A bit of an Italian celebrity
Carlotta is the owner and managing director of the Estate of This stunning Historic Villa in Tuscany, which I thought was very impressive at such a young age. Since that time I discovered she is also a very talented chef and actually a bit of a TV celebrity as well.
She took part in the TV show “La Dolce vita di David Rocco” which was broadcast in more than 100 countries around the world and dedicated an entire episode to the Estate of and its culinary tradition. In the summer of 2015, Carlotta was chosen to take part in the Italian version of the reality show “Hell’s Kitchen” hosted by chef Carlo Cracco.
In the autumn of 2015, she spent nearly two months learning the art of pastry in the 2-star-Michelin restaurant “il Pagliaccio” in Rome (Rome Guide), under the guidance of pastry chef Marion Litche.
After all the professional training as well as drawing on a decade of experience with her grandmother Marisa (who passed on her legacy of popular Tuscan cuisine) Chef Carlotta has stayed loyal to the culinary traditions she inherited but has enriched her menus with delicacies obtained using more modern techniques. Favorites such as handmade “pici” and tortelli dumplings, exquisite desserts (dry or soft), bread, and pizza cooked in a wood-burning oven are always on the menu, along with the tastiest dishes you could even dream of.
The good news is, she now shares her knowledge and talent through her fantastic cooking classes which gives you the opportunity to learn a complete menu from starter to dessert.
For those lucky people staying at the Villa, there are so many different options. You can request Chef Carlotta to cook a private dinner. The menus, which are chosen specifically for you, are prepared using organic local products and can be paired with the Estate's wines.
Additionally, there is an outdoor grill for a BBQ and our personal favorite... Pizza night! There is an original wood-burning pizza oven, where you can learn to make pizzas like a true Italian.
Then there is the large and well-equipped kitchen where you can practice the skills you learned in the cooking class. A visit to the local market is therefore a must. Markets in Italy are the beating heart of food and community, where locals shop for what’s fresh and to eye up the competition, better known as seeing what ingredients their neighbors are using in their dishes. It’s where friends gather over an espresso and pastry in the middle of the day.
Market day in Sinalunga (Piazza Giuseppe Garobaldi) is every Tuesday for fresh fruit, vegetables, meat, and my personal favorite; lots of fabulous cheeses! In summer it’s best to go early before it gets too hot. Join the locals and have an espresso and cornetto at Bar l'Angelo Bossi at Piazza at piazza Giuseppe Garobaldi.
The rest of the products you should buy at the Estate because they produce award-winning organic wine, Prosecco, grappa, craft beer, and olive oil.
The “vineyard project” began in 1998 when Duccio decided to replant the vines: Today the Estate has 11 hectares of vines which are planted in a strategic position under the hot Tuscan sun about 350 metres above sea level. The vines were located in spots specially chosen for the composition of the soil, their exposure to the sun, and the special, dry, windy microclimate where there are no fog or morning mists. The wines are the result of hard work in the vineyards and the use of the latest technology in the winery: they are defined by their intense and varietal aromas, are full-bodied with an impenetrable colour and a complex, elegant, and lingering flavour.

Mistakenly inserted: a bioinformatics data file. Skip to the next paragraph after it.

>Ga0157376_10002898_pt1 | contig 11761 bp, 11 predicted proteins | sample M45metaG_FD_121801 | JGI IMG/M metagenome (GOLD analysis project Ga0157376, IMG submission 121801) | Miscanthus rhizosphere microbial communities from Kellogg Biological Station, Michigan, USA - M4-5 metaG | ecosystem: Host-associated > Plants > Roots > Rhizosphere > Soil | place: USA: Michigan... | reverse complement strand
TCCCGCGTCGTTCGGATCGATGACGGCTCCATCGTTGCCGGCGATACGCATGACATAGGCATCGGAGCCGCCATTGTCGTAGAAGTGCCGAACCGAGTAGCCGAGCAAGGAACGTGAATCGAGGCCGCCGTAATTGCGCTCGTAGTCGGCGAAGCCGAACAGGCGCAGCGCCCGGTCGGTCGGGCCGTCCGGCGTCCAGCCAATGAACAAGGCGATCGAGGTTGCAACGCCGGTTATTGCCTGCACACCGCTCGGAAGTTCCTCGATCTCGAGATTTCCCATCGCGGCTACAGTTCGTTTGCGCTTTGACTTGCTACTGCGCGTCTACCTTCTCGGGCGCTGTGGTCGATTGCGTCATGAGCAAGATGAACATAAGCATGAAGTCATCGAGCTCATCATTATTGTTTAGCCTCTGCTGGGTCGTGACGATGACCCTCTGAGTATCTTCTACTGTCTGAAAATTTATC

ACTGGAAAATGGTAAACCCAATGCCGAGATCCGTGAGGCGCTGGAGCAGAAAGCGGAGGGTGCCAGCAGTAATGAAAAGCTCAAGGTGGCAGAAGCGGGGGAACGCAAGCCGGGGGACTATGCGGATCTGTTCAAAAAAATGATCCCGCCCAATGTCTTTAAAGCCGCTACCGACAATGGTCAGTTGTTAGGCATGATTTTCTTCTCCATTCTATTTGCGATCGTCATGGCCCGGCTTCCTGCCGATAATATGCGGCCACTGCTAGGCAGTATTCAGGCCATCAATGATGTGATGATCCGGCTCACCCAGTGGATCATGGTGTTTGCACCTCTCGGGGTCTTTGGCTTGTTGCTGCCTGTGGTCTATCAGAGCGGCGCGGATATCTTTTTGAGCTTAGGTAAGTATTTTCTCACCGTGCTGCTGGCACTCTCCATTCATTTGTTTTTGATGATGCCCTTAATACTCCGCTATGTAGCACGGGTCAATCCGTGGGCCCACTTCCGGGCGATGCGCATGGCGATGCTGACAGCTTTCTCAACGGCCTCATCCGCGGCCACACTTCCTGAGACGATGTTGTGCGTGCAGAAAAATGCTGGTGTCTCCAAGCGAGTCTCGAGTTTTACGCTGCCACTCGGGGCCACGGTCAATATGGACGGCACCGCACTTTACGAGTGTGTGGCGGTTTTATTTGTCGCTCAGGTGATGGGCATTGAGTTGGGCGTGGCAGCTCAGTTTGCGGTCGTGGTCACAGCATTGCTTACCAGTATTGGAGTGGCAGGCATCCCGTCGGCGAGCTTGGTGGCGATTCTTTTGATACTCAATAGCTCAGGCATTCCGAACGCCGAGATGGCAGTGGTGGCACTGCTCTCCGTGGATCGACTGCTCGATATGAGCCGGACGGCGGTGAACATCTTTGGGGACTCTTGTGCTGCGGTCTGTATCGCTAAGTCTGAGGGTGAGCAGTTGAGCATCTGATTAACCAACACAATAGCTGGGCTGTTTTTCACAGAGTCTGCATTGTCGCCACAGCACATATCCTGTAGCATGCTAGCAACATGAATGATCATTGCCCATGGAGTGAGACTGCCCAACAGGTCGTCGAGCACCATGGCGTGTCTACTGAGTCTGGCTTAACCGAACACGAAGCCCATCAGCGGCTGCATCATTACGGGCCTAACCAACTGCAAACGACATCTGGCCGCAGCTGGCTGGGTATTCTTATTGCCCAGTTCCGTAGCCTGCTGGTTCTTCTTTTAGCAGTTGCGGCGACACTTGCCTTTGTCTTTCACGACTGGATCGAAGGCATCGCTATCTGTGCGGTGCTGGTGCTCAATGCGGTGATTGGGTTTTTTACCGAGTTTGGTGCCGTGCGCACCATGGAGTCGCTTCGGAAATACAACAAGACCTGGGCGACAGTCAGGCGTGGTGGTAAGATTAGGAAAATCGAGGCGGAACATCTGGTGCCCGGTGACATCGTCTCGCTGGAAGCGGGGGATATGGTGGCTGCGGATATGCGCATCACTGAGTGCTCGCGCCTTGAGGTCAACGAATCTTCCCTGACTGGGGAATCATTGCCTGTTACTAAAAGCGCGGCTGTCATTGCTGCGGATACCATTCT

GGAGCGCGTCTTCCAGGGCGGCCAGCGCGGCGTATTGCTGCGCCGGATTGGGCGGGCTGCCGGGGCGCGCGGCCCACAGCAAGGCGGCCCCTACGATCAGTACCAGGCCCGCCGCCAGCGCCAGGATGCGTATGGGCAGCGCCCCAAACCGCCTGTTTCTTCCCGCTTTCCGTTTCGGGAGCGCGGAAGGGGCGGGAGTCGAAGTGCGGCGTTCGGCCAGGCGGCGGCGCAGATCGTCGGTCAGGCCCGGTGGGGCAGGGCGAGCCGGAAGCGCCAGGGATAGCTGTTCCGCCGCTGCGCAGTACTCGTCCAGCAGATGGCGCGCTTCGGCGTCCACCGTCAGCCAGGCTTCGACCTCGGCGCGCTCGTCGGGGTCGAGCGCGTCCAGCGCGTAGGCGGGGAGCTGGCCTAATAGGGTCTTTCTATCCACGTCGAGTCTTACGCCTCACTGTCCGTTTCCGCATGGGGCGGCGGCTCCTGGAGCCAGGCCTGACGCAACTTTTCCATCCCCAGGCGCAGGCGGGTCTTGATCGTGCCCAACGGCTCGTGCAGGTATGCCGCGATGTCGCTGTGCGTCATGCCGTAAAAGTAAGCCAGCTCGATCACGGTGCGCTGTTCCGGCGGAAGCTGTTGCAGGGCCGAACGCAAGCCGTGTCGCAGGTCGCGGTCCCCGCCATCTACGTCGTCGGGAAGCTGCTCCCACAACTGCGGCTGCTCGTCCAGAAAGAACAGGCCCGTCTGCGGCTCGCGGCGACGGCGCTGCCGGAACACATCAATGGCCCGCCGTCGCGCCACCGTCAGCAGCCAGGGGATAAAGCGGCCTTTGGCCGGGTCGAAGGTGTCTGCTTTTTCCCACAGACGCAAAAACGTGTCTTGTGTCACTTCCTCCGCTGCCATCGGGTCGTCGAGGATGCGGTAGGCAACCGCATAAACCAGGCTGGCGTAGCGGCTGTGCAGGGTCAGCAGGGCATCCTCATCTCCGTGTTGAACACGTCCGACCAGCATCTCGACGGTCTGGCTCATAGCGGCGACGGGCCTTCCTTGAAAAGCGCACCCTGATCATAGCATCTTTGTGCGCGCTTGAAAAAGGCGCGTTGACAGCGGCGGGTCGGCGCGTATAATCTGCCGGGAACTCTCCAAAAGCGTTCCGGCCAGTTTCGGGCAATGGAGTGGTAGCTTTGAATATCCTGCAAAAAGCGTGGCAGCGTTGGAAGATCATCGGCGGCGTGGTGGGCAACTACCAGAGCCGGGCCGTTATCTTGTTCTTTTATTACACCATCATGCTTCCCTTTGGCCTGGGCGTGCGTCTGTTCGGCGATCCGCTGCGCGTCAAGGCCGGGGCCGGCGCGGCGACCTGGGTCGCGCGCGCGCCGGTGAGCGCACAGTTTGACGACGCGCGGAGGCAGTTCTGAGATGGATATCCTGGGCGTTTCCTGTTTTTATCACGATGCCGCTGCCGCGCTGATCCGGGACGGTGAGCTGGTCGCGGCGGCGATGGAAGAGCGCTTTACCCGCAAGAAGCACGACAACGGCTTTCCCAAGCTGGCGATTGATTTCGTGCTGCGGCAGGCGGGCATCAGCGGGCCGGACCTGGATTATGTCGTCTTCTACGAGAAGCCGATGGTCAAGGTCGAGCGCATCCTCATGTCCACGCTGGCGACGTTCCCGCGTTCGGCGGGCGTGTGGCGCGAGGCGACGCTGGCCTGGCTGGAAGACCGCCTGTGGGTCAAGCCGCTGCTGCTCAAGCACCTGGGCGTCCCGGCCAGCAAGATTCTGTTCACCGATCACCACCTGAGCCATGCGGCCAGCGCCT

Since 2020 The farm has been entirely organic and all products are certified organic (ICEA)
All on-field treatments are based on copper and sulfur, employing natural fertilization methods.
The Vegan Wine
The Estate has also started production of vegan wine. They recently produced the "Supertuscan Vegan” which is a product of their hard work, dedication, and commitment to producing a wine with no animal or chemical derivatives, certified worldwide by the Vegan Society.
During wine production, substances can be added to the grapes to assist in the winemaking process. They are later removed because, after they have fulfilled their function, they settle on the bottom of the container. Theoretically, they should not be present in the finished product but there is always the risk of finding remaining traces. The main substances used are “clarifiers”, which are generally of animal origin, in particular egg white, casein, and caseinates, bone glue, isinglass, and gelatine, so-called as they give clarity to the wine and remove impurities.
We guarantee there are no derivatives of animal or chemical origin in our Supertuscan Vegano wine.
The ‘Cantina’ Project
The modern winery is divided into two areas: the first where the winemaking process takes place and the second where the wine ages in wooden barrels and is then bottled, stored, and left to refine. Every stage in the process takes place at a controlled temperature and the electricity needed is generated by solar panels on the roof. The grapes, which are selected on the vines and picked by hand, are brought to the winery in trays where they undergo further selection on a vibrating table; the stalks are then removed, taking care not to damage the grapes. Fermentation takes place in 8,000-litre truncated cone-shaped vats where the wine is “fulled” using a hydraulic piston: in this stage tradition really does meet with the latest technology. The wine is aged in French puncheons and barriques and then left to refine for a long time in the bottles before it is sold.
This is what I love about the Plinius Properties, They are not only beautiful holiday villas but they each come with fascinating stories about the owners, the property itself, and independent local businesses.
Historic Villa in Tuscany (Plinius No. 006)